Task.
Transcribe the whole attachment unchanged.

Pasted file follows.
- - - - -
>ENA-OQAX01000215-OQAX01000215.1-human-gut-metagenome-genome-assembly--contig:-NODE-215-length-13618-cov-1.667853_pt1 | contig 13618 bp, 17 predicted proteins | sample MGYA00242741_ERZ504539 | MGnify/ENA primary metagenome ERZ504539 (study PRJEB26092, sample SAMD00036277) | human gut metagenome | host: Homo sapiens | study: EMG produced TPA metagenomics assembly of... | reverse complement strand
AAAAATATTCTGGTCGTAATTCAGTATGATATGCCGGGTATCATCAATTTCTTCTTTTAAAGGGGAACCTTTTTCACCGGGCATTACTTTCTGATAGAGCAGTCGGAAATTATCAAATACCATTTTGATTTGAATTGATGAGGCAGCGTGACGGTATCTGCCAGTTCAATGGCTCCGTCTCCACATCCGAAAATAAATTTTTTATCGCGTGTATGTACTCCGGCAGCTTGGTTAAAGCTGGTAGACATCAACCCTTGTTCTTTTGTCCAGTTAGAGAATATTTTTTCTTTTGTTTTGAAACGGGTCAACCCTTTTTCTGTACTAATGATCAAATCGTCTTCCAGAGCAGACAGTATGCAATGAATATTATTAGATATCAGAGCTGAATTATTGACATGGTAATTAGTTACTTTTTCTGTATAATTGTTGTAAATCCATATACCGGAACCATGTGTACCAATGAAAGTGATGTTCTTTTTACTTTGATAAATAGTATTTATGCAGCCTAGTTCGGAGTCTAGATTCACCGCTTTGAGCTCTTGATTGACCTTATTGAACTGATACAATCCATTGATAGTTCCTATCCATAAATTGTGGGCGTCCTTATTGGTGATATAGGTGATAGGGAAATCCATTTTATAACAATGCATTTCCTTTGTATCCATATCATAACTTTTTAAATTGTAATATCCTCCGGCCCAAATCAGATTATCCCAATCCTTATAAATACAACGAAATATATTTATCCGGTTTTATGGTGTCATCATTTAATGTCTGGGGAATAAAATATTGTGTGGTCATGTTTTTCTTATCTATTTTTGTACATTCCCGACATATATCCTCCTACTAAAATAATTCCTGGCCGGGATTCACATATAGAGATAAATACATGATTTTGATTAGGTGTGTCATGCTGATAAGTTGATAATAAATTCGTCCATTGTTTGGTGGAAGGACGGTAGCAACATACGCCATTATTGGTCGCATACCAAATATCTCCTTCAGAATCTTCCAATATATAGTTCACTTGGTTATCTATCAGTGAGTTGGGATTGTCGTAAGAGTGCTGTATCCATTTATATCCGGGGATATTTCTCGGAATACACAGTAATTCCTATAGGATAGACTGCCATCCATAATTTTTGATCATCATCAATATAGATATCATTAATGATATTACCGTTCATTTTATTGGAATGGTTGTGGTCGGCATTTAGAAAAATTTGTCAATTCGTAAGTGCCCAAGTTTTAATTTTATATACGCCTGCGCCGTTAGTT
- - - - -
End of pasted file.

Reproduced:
>ENA-OQAX01000215-OQAX01000215.1-human-gut-metagenome-genome-assembly--contig:-NODE-215-length-13618-cov-1.667853_pt1 | contig 13618 bp, 17 predicted proteins | sample MGYA00242741_ERZ504539 | MGnify/ENA primary metagenome ERZ504539 (study PRJEB26092, sample SAMD00036277) | human gut metagenome | host: Homo sapiens | study: EMG produced TPA metagenomics assembly of... | reverse complement strand
AAAAATATTCTGGTCGTAATTCAGTATGATATGCCGGGTATCATCAATTTCTTCTTTTAAAGGGGAACCTTTTTCACCGGGCATTACTTTCTGATAGAGCAGTCGGAAATTATCAAATACCATTTTGATTTGAATTGATGAGGCAGCGTGACGGTATCTGCCAGTTCAATGGCTCCGTCTCCACATCCGAAAATAAATTTTTTATCGCGTGTATGTACTCCGGCAGCTTGGTTAAAGCTGGTAGACATCAACCCTTGTTCTTTTGTCCAGTTAGAGAATATTTTTTCTTTTGTTTTGAAACGGGTCAACCCTTTTTCTGTACTAATGATCAAATCGTCTTCCAGAGCAGACAGTATGCAATGAATATTATTAGATATCAGAGCTGAATTATTGACATGGTAATTAGTTACTTTTTCTGTATAATTGTTGTAAATCCATATACCGGAACCATGTGTACCAATGAAAGTGATGTTCTTTTTACTTTGATAAATAGTATTTATGCAGCCTAGTTCGGAGTCTAGATTCACCGCTTTGAGCTCTTGATTGACCTTATTGAACTGATACAATCCATTGATAGTTCCTATCCATAAATTGTGGGCGTCCTTATTGGTGATATAGGTGATAGGGAAATCCATTTTATAACAATGCATTTCCTTTGTATCCATATCATAACTTTTTAAATTGTAATATCCTCCGGCCCAAATCAGATTATCCCAATCCTTATAAATACAACGAAATATATTTATCCGGTTTTATGGTGTCATCATTTAATGTCTGGGGAATAAAATATTGTGTGGTCATGTTTTTCTTATCTATTTTTGTACATTCCCGACATATATCCTCCTACTAAAATAATTCCTGGCCGGGATTCACATATAGAGATAAATACATGATTTTGATTAGGTGTGTCATGCTGATAAGTTGATAATAAATTCGTCCATTGTTTGGTGGAAGGACGGTAGCAACATACGCCATTATTGGTCGCATACCAAATATCTCCTTCAGAATCTTCCAATATATAGTTCACTTGGTTATCTATCAGTGAGTTGGGATTGTCGTAAGAGTGCTGTATCCATTTATATCCGGGGATATTTCTCGGAATACACAGTAATTCCTATAGGATAGACTGCCATCCATAATTTTTGATCATCATCAATATAGATATCATTAATGATATTACCGTTCATTTTATTGGAATGGTTGTGGTCGGCATTTAGAAAAATTTGTCAATTCGTAAGTGCCCAAGTTTTAATTTTATATACGCCTGCGCCGTTAGTT